Proper mast rake - SailNet Community

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Old 06-24-2006
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Proper mast rake

I race a Columbia Sabre. She's a 7/8 rig with straight spreaders and all shrouds parallel to the base of the mast (deck stepped). I am trying to find out how much rake to induce in the mast for our conditions 5-15 most of the time. I hired a local rigger to give me advice and he said 12" or more. This seems a bit extreme to me. Does anyone have a suggestion?
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Old 06-24-2006
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On my J/24, the mast clearly has more rake than the cruisers at the dock... they're all lined up in a row, and my boat may have as much as 8-12" more rake. Not sure how much rake in a cruiser, but I'm assuming there is some, so 12" total may not be as much as you think.

Mike
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Old 06-25-2006
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The amount of rake you want depends upon the boat. The idea is to use mast rake to balance the helm. Doing this helps keep the boat sailing faster, since (with the forces at work on the hull and keel and sails) you're not always keeping the tiller at an angle in order to get the boat to go straight. Rake also helps use the weight of the mast and the force of the backstay to keep the forestay tight, so you can head closer to the wind. This is especially important for racers -- hence the hefty rake mentioned for a J/24.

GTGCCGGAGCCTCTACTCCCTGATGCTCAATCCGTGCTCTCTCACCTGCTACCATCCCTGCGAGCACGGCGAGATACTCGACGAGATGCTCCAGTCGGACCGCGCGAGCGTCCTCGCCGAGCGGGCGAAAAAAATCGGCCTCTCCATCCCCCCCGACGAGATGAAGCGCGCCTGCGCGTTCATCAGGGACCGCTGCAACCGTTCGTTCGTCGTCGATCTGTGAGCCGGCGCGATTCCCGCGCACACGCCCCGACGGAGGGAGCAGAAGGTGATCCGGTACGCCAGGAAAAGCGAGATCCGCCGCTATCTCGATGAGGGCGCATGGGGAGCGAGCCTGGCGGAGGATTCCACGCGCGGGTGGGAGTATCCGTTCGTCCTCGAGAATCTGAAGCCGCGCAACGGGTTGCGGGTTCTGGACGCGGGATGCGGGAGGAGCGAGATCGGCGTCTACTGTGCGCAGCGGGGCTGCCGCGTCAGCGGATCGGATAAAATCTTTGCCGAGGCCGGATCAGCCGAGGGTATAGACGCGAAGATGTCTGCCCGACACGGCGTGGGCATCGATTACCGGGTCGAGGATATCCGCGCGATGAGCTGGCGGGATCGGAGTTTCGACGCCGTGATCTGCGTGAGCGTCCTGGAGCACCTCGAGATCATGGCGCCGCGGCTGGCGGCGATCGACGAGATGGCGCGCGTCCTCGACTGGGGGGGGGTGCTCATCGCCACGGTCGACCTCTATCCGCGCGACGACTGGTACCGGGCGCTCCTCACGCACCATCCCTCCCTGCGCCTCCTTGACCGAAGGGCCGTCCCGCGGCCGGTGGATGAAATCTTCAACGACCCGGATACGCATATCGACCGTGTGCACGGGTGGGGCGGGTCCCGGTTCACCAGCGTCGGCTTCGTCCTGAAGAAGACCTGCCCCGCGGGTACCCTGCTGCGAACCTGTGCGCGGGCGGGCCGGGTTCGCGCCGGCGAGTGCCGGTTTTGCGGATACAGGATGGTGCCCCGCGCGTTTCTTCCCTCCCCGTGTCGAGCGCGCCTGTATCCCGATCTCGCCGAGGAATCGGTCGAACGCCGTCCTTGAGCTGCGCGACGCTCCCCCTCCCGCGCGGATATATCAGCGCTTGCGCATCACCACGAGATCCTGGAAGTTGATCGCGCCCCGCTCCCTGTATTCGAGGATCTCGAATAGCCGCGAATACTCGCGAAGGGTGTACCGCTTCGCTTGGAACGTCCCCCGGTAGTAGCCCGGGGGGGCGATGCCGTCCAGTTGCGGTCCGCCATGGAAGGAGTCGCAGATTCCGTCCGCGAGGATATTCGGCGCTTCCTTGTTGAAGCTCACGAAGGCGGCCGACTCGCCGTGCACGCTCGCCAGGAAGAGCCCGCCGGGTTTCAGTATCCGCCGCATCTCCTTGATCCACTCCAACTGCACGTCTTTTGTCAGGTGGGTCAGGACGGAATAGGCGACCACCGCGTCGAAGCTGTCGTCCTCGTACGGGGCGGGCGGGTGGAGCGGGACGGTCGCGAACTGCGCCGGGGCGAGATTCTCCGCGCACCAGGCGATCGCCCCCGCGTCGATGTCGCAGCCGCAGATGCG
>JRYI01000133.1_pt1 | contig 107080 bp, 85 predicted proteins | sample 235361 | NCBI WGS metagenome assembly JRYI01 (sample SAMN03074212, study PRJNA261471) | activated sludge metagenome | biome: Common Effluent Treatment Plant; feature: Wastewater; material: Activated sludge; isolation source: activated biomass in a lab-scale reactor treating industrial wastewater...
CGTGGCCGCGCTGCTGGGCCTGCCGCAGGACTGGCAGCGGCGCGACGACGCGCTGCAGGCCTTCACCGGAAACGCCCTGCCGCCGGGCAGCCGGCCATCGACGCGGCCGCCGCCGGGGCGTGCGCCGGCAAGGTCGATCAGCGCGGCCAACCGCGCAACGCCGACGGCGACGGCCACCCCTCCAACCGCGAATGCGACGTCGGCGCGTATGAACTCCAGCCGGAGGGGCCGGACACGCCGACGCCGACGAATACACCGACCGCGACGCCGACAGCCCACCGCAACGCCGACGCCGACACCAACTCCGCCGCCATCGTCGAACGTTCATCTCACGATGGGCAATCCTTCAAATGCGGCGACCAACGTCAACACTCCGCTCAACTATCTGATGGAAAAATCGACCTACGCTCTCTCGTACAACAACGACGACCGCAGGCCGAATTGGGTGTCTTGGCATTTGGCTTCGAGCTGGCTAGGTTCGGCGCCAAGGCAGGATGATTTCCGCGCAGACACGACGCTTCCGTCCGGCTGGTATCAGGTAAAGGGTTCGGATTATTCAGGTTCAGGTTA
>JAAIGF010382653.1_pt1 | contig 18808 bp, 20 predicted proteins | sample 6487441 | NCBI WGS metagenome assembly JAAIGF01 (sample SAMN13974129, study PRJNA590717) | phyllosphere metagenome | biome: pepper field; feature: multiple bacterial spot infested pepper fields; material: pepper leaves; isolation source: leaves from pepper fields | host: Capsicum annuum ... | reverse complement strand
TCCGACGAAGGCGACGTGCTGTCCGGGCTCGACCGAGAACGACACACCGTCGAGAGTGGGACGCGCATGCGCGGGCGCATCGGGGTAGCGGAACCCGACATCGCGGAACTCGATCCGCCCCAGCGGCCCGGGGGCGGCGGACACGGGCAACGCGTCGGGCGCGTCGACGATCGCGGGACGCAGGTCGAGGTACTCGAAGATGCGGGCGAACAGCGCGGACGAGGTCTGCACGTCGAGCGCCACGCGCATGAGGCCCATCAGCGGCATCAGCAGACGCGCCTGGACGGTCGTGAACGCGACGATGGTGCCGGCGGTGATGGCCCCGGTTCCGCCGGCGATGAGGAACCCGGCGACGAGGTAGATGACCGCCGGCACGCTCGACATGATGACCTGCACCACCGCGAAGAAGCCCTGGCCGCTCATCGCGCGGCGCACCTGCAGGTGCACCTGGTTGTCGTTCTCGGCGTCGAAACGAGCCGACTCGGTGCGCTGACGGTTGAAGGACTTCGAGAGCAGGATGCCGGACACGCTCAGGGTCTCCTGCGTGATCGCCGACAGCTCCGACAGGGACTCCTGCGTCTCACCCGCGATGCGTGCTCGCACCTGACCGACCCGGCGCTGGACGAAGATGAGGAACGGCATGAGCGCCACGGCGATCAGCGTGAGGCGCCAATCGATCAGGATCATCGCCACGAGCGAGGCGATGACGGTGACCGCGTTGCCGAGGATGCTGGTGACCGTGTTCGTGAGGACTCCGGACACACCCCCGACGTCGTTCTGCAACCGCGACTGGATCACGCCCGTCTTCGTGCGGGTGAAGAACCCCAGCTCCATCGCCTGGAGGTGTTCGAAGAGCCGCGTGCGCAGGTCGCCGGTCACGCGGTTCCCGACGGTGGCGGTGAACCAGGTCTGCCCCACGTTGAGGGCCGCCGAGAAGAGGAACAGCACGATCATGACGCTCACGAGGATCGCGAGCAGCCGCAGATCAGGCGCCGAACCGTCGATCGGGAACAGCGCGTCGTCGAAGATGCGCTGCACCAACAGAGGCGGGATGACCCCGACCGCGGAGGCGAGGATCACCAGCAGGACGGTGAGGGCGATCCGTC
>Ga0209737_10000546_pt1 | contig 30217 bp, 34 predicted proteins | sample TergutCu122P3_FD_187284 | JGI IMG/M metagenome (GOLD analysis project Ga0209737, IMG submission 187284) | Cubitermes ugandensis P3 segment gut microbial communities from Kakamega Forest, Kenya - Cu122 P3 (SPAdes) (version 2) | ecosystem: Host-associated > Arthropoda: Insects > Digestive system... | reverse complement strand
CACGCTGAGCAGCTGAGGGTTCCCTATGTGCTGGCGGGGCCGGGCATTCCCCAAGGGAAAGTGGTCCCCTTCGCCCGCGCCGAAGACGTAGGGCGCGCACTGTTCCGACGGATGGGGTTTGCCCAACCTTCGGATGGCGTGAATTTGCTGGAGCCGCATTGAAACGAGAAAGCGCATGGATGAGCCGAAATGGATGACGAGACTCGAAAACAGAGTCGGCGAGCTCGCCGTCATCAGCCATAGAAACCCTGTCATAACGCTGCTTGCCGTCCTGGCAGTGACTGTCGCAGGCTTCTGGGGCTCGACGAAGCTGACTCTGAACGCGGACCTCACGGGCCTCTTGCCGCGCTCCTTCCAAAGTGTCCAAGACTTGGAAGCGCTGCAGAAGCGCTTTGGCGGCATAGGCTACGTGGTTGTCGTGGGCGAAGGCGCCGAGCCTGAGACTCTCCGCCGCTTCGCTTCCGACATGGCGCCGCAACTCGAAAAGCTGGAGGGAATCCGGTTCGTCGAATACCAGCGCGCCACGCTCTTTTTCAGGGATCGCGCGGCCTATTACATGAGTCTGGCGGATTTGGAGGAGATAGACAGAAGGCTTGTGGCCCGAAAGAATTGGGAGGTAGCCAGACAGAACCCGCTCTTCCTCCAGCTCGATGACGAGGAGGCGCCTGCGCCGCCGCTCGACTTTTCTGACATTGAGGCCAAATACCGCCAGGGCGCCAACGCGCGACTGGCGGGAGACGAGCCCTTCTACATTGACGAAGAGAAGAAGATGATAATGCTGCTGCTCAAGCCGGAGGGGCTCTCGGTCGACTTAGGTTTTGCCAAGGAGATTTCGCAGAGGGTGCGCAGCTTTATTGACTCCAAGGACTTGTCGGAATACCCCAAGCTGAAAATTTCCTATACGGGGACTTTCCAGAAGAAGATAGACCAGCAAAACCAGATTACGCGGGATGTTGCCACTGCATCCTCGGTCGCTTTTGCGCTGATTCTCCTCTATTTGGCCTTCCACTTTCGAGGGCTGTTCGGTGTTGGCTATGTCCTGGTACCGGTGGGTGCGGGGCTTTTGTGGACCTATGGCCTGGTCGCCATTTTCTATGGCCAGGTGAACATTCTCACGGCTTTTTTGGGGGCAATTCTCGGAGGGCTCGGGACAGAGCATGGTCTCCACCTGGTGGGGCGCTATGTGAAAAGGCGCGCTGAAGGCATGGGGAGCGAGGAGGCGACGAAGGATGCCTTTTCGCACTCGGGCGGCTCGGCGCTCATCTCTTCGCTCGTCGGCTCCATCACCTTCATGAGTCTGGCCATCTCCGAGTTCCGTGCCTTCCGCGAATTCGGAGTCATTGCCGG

Rake is not the same thing as mast bend: curving the mast so as to flatten the sail. You shouldn't have to worry about mast bend much with a Columbia Sabre. Getting the mast to bend even just 4" would likely be an effort, and in less than 15 knots, probably not any use. Your sailmaker can tell you more about that.

In the meantime, attach your main halyard to a wrench by the hole in the end of the wrench handle and put a yardstick down on your cabintop, aft of the mast. Adjust the forestay (don't forget to loosen the backstay) until the wrench kisses the 12 when the boat stops bobbing from you moving around. Snug up the backstay and go out sailing. Feel any difference on the helm? If there's too much weather helm going upwind, take some rake out. Too little helm, add more rake. It's not Rocket Science, but it should make sailing the boat easier (less fighting the helm) and improve performance.
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Old 06-25-2006
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Question mast rake

paulk -
Do you mean you want more slope of the mast towards the bow of his boat? I was under the impression that rake meant toward the stern. I am re-rigging a 37 ft. cruiser and need to find the best mast angle. It has much too much weather helm to the tiller, which wears out the helmsman on an afternoon cruise. Any suggestions?

Randy
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Old 06-25-2006
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No such thing as forward rake, Meaning beyond vertical. No boat will point well with the mast forward. The question is Deg of rake relative to it's design,For instance I believe j boats use a lot of rake,105's use 20+ inches because the mast is ahead of the keel thus if the mast were left straight there would be too much lee helm.